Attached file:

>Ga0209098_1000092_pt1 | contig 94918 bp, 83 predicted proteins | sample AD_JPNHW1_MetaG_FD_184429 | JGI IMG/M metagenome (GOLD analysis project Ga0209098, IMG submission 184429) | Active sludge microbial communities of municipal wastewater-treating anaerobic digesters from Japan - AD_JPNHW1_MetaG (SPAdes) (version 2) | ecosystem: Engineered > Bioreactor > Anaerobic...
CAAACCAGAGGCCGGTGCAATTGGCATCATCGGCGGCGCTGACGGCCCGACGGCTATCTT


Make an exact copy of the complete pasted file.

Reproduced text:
>Ga0209098_1000092_pt1 | contig 94918 bp, 83 predicted proteins | sample AD_JPNHW1_MetaG_FD_184429 | JGI IMG/M metagenome (GOLD analysis project Ga0209098, IMG submission 184429) | Active sludge microbial communities of municipal wastewater-treating anaerobic digesters from Japan - AD_JPNHW1_MetaG (SPAdes) (version 2) | ecosystem: Engineered > Bioreactor > Anaerobic...
CAAACCAGAGGCCGGTGCAATTGGCATCATCGGCGGCGCTGACGGCCCGACGGCTATCTT